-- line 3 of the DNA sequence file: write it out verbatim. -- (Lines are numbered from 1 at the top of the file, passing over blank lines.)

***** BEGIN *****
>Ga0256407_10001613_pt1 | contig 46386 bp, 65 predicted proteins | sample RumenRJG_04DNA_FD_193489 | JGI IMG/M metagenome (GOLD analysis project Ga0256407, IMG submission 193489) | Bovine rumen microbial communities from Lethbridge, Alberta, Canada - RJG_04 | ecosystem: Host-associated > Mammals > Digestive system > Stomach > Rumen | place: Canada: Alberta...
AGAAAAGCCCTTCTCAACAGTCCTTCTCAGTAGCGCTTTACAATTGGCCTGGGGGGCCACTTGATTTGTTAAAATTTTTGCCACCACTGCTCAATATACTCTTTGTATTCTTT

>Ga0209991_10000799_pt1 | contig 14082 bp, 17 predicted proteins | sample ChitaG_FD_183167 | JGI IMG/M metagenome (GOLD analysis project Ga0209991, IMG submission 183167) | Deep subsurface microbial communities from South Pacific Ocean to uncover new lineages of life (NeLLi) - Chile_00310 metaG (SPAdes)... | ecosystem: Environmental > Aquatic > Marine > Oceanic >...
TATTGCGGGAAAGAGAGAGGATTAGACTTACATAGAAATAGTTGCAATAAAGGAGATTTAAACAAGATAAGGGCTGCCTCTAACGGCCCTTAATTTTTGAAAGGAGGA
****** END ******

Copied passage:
>Ga0209991_10000799_pt1 | contig 14082 bp, 17 predicted proteins | sample ChitaG_FD_183167 | JGI IMG/M metagenome (GOLD analysis project Ga0209991, IMG submission 183167) | Deep subsurface microbial communities from South Pacific Ocean to uncover new lineages of life (NeLLi) - Chile_00310 metaG (SPAdes)... | ecosystem: Environmental > Aquatic > Marine > Oceanic >...